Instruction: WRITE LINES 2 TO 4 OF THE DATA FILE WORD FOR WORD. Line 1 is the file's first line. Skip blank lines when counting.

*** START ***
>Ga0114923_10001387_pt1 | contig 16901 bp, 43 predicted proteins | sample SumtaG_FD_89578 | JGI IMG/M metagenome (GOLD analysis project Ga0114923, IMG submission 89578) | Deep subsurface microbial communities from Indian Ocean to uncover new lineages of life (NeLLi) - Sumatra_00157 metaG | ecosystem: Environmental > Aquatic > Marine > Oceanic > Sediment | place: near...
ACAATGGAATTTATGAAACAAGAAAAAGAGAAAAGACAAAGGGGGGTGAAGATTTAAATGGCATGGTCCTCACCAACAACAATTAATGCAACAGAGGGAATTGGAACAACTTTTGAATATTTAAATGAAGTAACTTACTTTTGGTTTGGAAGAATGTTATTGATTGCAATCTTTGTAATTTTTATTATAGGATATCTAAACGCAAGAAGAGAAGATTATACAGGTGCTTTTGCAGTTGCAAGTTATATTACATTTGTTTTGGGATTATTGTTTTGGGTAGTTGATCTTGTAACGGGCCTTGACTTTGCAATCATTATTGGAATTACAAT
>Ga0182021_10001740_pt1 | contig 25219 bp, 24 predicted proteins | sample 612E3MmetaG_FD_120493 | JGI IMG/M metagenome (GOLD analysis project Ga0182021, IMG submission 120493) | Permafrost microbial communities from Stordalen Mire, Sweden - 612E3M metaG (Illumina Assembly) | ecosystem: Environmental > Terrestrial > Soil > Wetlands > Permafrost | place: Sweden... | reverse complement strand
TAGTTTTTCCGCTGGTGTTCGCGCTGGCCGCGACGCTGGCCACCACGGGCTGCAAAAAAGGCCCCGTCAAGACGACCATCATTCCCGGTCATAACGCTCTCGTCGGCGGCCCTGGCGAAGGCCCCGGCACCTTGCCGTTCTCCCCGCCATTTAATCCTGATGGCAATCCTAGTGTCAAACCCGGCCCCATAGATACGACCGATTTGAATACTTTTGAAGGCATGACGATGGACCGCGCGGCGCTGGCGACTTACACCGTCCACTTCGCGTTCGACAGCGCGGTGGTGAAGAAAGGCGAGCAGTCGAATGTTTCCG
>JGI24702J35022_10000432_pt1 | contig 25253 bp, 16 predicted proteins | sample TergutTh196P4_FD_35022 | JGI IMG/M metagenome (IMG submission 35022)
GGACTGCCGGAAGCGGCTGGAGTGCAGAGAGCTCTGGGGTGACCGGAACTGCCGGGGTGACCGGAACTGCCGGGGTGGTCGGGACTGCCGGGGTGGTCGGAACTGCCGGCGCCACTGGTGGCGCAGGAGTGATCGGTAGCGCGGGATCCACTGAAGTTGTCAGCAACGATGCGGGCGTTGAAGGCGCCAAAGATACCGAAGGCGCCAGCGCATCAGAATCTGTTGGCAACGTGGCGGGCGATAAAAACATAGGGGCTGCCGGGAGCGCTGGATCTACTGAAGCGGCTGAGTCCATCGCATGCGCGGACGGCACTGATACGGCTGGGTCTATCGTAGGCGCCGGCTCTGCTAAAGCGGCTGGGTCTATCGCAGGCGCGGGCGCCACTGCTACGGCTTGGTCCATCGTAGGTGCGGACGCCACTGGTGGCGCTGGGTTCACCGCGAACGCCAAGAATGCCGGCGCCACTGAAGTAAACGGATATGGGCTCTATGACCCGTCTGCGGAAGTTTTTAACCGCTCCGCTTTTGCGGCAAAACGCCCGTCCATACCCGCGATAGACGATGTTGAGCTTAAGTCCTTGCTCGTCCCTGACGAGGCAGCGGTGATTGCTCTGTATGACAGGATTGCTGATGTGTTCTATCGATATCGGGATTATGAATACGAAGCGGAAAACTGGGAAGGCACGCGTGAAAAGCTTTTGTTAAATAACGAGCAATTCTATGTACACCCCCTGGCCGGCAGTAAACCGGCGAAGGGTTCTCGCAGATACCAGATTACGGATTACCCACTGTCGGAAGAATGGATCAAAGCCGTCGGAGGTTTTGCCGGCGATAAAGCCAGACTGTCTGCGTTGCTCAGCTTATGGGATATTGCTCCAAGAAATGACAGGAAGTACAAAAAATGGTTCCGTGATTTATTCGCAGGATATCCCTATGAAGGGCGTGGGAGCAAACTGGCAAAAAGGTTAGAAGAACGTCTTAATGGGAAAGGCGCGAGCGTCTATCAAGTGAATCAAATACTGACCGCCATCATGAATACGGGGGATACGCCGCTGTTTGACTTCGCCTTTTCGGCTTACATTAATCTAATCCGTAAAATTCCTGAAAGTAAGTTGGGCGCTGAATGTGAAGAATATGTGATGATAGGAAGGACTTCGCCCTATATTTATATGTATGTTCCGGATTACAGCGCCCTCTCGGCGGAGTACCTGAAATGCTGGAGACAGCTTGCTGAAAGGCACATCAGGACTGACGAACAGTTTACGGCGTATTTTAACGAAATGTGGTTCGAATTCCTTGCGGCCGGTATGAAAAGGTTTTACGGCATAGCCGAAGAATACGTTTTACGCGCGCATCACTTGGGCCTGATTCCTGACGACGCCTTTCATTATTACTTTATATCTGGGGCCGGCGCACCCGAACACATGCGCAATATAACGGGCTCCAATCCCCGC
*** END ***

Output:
ACAATGGAATTTATGAAACAAGAAAAAGAGAAAAGACAAAGGGGGGTGAAGATTTAAATGGCATGGTCCTCACCAACAACAATTAATGCAACAGAGGGAATTGGAACAACTTTTGAATATTTAAATGAAGTAACTTACTTTTGGTTTGGAAGAATGTTATTGATTGCAATCTTTGTAATTTTTATTATAGGATATCTAAACGCAAGAAGAGAAGATTATACAGGTGCTTTTGCAGTTGCAAGTTATATTACATTTGTTTTGGGATTATTGTTTTGGGTAGTTGATCTTGTAACGGGCCTTGACTTTGCAATCATTATTGGAATTACAAT
>Ga0182021_10001740_pt1 | contig 25219 bp, 24 predicted proteins | sample 612E3MmetaG_FD_120493 | JGI IMG/M metagenome (GOLD analysis project Ga0182021, IMG submission 120493) | Permafrost microbial communities from Stordalen Mire, Sweden - 612E3M metaG (Illumina Assembly) | ecosystem: Environmental > Terrestrial > Soil > Wetlands > Permafrost | place: Sweden... | reverse complement strand
TAGTTTTTCCGCTGGTGTTCGCGCTGGCCGCGACGCTGGCCACCACGGGCTGCAAAAAAGGCCCCGTCAAGACGACCATCATTCCCGGTCATAACGCTCTCGTCGGCGGCCCTGGCGAAGGCCCCGGCACCTTGCCGTTCTCCCCGCCATTTAATCCTGATGGCAATCCTAGTGTCAAACCCGGCCCCATAGATACGACCGATTTGAATACTTTTGAAGGCATGACGATGGACCGCGCGGCGCTGGCGACTTACACCGTCCACTTCGCGTTCGACAGCGCGGTGGTGAAGAAAGGCGAGCAGTCGAATGTTTCCG